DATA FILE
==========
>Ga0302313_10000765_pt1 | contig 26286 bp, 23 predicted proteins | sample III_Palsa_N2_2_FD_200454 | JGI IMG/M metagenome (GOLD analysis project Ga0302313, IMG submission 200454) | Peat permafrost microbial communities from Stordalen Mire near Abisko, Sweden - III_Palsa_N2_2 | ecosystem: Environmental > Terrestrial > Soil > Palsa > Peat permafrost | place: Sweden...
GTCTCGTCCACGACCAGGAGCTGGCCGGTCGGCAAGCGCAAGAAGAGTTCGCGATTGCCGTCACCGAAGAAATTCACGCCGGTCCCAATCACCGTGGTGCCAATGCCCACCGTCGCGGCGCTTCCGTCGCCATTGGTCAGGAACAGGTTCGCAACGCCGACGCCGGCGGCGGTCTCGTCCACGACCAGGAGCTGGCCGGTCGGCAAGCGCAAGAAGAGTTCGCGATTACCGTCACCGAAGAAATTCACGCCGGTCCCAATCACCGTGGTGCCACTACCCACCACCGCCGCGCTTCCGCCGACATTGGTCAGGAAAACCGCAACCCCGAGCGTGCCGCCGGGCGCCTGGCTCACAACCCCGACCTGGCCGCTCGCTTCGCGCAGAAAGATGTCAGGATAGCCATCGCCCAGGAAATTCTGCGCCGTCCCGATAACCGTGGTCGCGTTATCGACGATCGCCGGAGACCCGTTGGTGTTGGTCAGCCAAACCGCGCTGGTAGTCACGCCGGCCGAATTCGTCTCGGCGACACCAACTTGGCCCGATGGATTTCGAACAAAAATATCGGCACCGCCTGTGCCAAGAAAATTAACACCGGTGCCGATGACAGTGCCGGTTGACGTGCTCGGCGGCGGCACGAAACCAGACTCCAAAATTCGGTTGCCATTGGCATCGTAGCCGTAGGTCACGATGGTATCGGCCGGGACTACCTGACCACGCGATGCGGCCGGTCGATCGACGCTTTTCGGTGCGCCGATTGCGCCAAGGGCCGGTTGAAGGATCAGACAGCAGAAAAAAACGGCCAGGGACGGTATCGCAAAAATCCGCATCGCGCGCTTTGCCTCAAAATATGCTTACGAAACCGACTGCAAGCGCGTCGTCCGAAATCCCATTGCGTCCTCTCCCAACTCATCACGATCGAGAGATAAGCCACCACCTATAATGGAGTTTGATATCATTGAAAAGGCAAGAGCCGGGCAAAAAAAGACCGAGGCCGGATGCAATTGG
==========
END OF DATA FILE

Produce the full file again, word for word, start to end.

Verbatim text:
>Ga0302313_10000765_pt1 | contig 26286 bp, 23 predicted proteins | sample III_Palsa_N2_2_FD_200454 | JGI IMG/M metagenome (GOLD analysis project Ga0302313, IMG submission 200454) | Peat permafrost microbial communities from Stordalen Mire near Abisko, Sweden - III_Palsa_N2_2 | ecosystem: Environmental > Terrestrial > Soil > Palsa > Peat permafrost | place: Sweden...
GTCTCGTCCACGACCAGGAGCTGGCCGGTCGGCAAGCGCAAGAAGAGTTCGCGATTGCCGTCACCGAAGAAATTCACGCCGGTCCCAATCACCGTGGTGCCAATGCCCACCGTCGCGGCGCTTCCGTCGCCATTGGTCAGGAACAGGTTCGCAACGCCGACGCCGGCGGCGGTCTCGTCCACGACCAGGAGCTGGCCGGTCGGCAAGCGCAAGAAGAGTTCGCGATTACCGTCACCGAAGAAATTCACGCCGGTCCCAATCACCGTGGTGCCACTACCCACCACCGCCGCGCTTCCGCCGACATTGGTCAGGAAAACCGCAACCCCGAGCGTGCCGCCGGGCGCCTGGCTCACAACCCCGACCTGGCCGCTCGCTTCGCGCAGAAAGATGTCAGGATAGCCATCGCCCAGGAAATTCTGCGCCGTCCCGATAACCGTGGTCGCGTTATCGACGATCGCCGGAGACCCGTTGGTGTTGGTCAGCCAAACCGCGCTGGTAGTCACGCCGGCCGAATTCGTCTCGGCGACACCAACTTGGCCCGATGGATTTCGAACAAAAATATCGGCACCGCCTGTGCCAAGAAAATTAACACCGGTGCCGATGACAGTGCCGGTTGACGTGCTCGGCGGCGGCACGAAACCAGACTCCAAAATTCGGTTGCCATTGGCATCGTAGCCGTAGGTCACGATGGTATCGGCCGGGACTACCTGACCACGCGATGCGGCCGGTCGATCGACGCTTTTCGGTGCGCCGATTGCGCCAAGGGCCGGTTGAAGGATCAGACAGCAGAAAAAAACGGCCAGGGACGGTATCGCAAAAATCCGCATCGCGCGCTTTGCCTCAAAATATGCTTACGAAACCGACTGCAAGCGCGTCGTCCGAAATCCCATTGCGTCCTCTCCCAACTCATCACGATCGAGAGATAAGCCACCACCTATAATGGAGTTTGATATCATTGAAAAGGCAAGAGCCGGGCAAAAAAAGACCGAGGCCGGATGCAATTGG